The Ghazi Attack movie review: Rana Daggubati and Kay Kay Menon film could have been an engrossing crisis-at-sea drama but the film is so busy slaying Pakistanis that it loses sight of its core strengths.
The Ghazi Attack movie cast: Rana Daggubati, Taapsee Pannu, Kay Kay Menon, Atul Kulkarni, Rahul Singh, Om Puri
The Ghazi Attack movie Director: Sankalp Reddy
The Ghazi Attack movie rating: 1.5 stars
“All people associated with this film are law-abiding citizens.” Yes, films have finally come to that. The Ghazi Attack starts with this disclaimer, before going on to declare that its intention is not to outrage or offend anybody, that it doesn’t in any manner support some of the expressions used by its characters, and that it makes no claim to historical accuracy.
Pakistan must be relieved.
Among other things, the film’s lead protagonists make fun of, and then decide to ignore, higher-ups over decisions such as attacking enemy ships that could start a war. “Really, you are that kind of a soldier?” scorns Capt Rann Vijay Singh (Kay Kay Menon, hamming to his heart’s content), advocating all but surgical strikes.
And that may only be because, as the promotions point out, this is India’s first under-water war film. Even when the film, at its best, has two submarines doing the death dance — bobbing up and down sea depths — lines on sand, that one can presumably stealthily sprint across, are harder to draw.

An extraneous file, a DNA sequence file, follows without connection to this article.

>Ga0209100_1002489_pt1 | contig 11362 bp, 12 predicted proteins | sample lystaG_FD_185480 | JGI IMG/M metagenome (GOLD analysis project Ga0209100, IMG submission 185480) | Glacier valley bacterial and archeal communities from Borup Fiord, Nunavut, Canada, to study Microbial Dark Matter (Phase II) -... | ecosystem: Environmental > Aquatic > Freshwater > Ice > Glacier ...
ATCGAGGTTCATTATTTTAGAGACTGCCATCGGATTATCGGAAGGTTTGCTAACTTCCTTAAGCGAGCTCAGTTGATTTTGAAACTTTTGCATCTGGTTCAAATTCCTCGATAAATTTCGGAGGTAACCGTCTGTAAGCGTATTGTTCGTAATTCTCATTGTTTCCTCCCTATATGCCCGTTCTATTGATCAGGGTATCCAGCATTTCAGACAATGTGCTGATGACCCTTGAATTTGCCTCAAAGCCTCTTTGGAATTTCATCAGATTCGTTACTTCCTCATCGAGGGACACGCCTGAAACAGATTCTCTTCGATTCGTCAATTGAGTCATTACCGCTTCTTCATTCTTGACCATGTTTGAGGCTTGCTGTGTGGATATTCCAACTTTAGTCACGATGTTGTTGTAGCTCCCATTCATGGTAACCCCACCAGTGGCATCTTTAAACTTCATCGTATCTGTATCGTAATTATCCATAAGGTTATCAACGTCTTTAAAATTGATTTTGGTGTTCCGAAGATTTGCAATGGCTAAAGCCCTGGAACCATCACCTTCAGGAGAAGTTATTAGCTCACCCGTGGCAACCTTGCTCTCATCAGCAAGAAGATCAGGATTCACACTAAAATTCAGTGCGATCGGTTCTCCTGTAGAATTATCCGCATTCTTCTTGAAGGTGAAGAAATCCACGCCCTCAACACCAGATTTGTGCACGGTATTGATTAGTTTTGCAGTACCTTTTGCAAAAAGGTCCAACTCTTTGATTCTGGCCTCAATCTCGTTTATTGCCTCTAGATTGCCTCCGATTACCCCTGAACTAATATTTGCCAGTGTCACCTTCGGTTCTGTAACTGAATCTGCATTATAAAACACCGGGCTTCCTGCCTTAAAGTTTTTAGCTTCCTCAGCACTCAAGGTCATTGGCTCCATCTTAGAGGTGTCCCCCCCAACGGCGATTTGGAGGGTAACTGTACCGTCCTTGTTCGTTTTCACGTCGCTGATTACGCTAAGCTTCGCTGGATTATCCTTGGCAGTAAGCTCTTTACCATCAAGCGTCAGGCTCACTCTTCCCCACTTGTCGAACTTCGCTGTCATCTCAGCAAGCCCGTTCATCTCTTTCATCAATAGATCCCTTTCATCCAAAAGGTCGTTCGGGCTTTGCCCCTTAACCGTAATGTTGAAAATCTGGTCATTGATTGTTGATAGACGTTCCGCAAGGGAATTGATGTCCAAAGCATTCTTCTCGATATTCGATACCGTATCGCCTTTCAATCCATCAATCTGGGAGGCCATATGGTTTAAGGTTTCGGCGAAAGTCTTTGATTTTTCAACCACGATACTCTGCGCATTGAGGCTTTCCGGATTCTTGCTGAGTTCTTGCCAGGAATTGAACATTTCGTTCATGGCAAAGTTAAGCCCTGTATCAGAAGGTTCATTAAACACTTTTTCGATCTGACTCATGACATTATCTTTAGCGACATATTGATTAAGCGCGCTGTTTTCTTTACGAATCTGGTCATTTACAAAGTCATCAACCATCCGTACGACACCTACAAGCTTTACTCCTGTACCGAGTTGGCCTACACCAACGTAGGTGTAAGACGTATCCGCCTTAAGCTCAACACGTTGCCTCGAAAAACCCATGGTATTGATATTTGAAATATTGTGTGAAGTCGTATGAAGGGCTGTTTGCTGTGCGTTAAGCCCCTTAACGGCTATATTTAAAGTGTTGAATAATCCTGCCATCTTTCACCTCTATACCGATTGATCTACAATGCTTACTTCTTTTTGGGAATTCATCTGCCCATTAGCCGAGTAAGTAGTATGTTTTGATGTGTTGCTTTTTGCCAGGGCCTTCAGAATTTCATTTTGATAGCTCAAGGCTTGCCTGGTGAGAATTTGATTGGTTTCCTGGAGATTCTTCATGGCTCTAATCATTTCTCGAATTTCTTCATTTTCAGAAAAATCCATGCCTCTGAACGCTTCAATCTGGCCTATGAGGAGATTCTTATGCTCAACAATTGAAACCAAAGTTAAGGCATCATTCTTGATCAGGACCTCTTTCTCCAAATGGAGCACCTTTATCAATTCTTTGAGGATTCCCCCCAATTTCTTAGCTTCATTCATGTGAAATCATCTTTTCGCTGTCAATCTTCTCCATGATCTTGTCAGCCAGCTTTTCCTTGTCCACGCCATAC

At the centre of the story lies the mysterious sinking of Pakistani submarine PNS Ghazi during the 1971 war. The film projects INS Rajput vs PNS Ghazi, a submarine battle that has many versions, as the Indo-Pak war that you don’t know about. But there are stories within stories, and so there is the aggressive Capt Singh, the pragmatic officer Arjun (an impressive Rana Daggubati), Singh’s loyal second-in-command Devaraj (Atul Kulkarni) and two measly Bangladeshi refugees (including Taapsee Pannu) plucked off the sea by the brave Arjun himself.
While Singh and Arjun are playing out their power games, with Singh repeatedly mocking Arjun and his “political masters (including Om Puri, who plays an officer heading the Eastern Naval Command headquarters),” PNS Ghazi is quietly making its way to Bay of Bengal. The Navy gets a clue about Pakistan’s designs, and sends in S-21 (INS Rajput itself is never mentioned) submarine to just keep a watch. Which Singh, always toting War As I Knew It by American General George S Patton, decides brave soldiers can’t do.
Clearly, some amount of effort has gone into understanding the makings of a submarine, running of a ship, and even firing of torpedoes and laying of landmines at sea. The film doesn’t cut corners on under-water shots of ships damaged, leaking, hissing and sputtering, even though the first shot of Singh and Arjun first venturing into the unknown is Titanically fake.
You know how a film that strategically deploys – literally – the National Anthem, Saare Jahan Se Achcha and even the Tricolour will end. But for a while, The Ghazi Attack shows us glimpses of a crisis-at-sea film it could have been, even with unshaved, unfit Navy men who sweat at the possibility of going food-less for a day.
But there are Pakistanis to slay, and too many torpedoes to not fire them all. In all, eight-odd fired, two-odd hit. What happened to the other six? The heart quails.